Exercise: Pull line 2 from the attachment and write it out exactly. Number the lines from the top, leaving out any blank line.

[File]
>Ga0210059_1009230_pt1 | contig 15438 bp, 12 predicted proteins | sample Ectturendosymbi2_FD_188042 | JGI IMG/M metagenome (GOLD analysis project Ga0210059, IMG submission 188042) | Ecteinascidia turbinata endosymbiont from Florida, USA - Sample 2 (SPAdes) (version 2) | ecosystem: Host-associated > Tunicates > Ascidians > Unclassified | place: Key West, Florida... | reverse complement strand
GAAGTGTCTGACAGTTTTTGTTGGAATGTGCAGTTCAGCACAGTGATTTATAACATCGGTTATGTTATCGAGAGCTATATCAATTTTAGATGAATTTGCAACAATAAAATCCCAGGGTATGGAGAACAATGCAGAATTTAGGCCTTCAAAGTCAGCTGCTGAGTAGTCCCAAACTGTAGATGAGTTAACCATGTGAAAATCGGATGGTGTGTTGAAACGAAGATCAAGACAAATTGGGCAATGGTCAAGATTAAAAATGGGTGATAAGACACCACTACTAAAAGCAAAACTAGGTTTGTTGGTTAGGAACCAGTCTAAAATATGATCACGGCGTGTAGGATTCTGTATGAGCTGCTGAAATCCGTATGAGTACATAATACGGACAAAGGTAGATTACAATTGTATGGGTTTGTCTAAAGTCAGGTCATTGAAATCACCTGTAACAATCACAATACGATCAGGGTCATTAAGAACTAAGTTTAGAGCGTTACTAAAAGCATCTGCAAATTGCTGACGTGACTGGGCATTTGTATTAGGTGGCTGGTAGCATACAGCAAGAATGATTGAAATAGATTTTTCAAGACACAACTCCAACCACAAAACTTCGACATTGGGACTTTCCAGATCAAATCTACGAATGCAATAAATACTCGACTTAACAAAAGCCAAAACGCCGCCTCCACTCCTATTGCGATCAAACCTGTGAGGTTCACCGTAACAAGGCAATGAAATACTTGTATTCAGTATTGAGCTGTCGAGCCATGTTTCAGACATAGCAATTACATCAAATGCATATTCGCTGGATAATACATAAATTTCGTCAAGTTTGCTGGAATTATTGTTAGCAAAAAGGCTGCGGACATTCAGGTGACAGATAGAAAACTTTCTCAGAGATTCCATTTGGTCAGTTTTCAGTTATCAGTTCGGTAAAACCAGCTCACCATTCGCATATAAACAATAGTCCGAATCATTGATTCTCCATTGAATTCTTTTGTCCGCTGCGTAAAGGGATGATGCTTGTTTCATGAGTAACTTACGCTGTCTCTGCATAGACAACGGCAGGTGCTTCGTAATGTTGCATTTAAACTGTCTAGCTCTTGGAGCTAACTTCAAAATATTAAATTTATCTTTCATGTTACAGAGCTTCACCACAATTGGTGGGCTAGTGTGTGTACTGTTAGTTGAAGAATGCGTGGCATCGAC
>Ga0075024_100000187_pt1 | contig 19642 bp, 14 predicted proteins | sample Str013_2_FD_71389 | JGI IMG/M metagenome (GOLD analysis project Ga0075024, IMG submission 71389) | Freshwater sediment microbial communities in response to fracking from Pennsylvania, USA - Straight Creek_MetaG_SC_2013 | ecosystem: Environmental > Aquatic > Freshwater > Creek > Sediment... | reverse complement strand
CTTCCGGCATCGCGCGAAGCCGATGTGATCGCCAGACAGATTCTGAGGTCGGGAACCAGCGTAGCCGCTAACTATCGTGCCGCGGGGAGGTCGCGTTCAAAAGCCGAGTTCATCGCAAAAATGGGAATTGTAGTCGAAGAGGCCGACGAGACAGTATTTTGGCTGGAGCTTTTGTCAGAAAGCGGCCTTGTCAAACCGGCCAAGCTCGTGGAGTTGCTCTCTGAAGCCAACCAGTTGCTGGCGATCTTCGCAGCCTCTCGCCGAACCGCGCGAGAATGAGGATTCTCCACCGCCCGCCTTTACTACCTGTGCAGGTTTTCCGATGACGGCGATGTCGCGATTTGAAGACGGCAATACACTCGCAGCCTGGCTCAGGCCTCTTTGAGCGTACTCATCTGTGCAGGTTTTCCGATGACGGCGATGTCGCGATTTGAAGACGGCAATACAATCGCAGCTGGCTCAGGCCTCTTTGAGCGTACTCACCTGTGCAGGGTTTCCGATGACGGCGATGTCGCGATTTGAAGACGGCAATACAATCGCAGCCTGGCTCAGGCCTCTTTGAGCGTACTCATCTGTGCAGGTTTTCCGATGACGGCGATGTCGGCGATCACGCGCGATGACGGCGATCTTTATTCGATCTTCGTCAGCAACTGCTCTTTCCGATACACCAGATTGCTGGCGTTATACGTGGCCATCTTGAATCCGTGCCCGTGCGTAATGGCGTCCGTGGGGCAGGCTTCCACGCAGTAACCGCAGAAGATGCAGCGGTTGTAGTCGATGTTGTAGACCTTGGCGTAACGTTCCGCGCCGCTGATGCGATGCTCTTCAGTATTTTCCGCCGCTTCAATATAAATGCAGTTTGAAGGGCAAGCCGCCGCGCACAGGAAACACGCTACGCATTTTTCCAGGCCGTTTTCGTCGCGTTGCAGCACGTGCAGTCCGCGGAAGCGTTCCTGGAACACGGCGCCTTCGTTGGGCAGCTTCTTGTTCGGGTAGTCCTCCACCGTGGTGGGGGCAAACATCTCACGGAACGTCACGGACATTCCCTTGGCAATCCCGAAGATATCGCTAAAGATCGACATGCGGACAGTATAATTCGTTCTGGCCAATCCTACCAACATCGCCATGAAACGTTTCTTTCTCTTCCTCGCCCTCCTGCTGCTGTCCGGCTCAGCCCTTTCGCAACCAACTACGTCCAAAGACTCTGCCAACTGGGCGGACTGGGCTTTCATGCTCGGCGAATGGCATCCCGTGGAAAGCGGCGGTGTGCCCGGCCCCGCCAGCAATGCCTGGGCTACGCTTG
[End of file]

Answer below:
GAAGTGTCTGACAGTTTTTGTTGGAATGTGCAGTTCAGCACAGTGATTTATAACATCGGTTATGTTATCGAGAGCTATATCAATTTTAGATGAATTTGCAACAATAAAATCCCAGGGTATGGAGAACAATGCAGAATTTAGGCCTTCAAAGTCAGCTGCTGAGTAGTCCCAAACTGTAGATGAGTTAACCATGTGAAAATCGGATGGTGTGTTGAAACGAAGATCAAGACAAATTGGGCAATGGTCAAGATTAAAAATGGGTGATAAGACACCACTACTAAAAGCAAAACTAGGTTTGTTGGTTAGGAACCAGTCTAAAATATGATCACGGCGTGTAGGATTCTGTATGAGCTGCTGAAATCCGTATGAGTACATAATACGGACAAAGGTAGATTACAATTGTATGGGTTTGTCTAAAGTCAGGTCATTGAAATCACCTGTAACAATCACAATACGATCAGGGTCATTAAGAACTAAGTTTAGAGCGTTACTAAAAGCATCTGCAAATTGCTGACGTGACTGGGCATTTGTATTAGGTGGCTGGTAGCATACAGCAAGAATGATTGAAATAGATTTTTCAAGACACAACTCCAACCACAAAACTTCGACATTGGGACTTTCCAGATCAAATCTACGAATGCAATAAATACTCGACTTAACAAAAGCCAAAACGCCGCCTCCACTCCTATTGCGATCAAACCTGTGAGGTTCACCGTAACAAGGCAATGAAATACTTGTATTCAGTATTGAGCTGTCGAGCCATGTTTCAGACATAGCAATTACATCAAATGCATATTCGCTGGATAATACATAAATTTCGTCAAGTTTGCTGGAATTATTGTTAGCAAAAAGGCTGCGGACATTCAGGTGACAGATAGAAAACTTTCTCAGAGATTCCATTTGGTCAGTTTTCAGTTATCAGTTCGGTAAAACCAGCTCACCATTCGCATATAAACAATAGTCCGAATCATTGATTCTCCATTGAATTCTTTTGTCCGCTGCGTAAAGGGATGATGCTTGTTTCATGAGTAACTTACGCTGTCTCTGCATAGACAACGGCAGGTGCTTCGTAATGTTGCATTTAAACTGTCTAGCTCTTGGAGCTAACTTCAAAATATTAAATTTATCTTTCATGTTACAGAGCTTCACCACAATTGGTGGGCTAGTGTGTGTACTGTTAGTTGAAGAATGCGTGGCATCGAC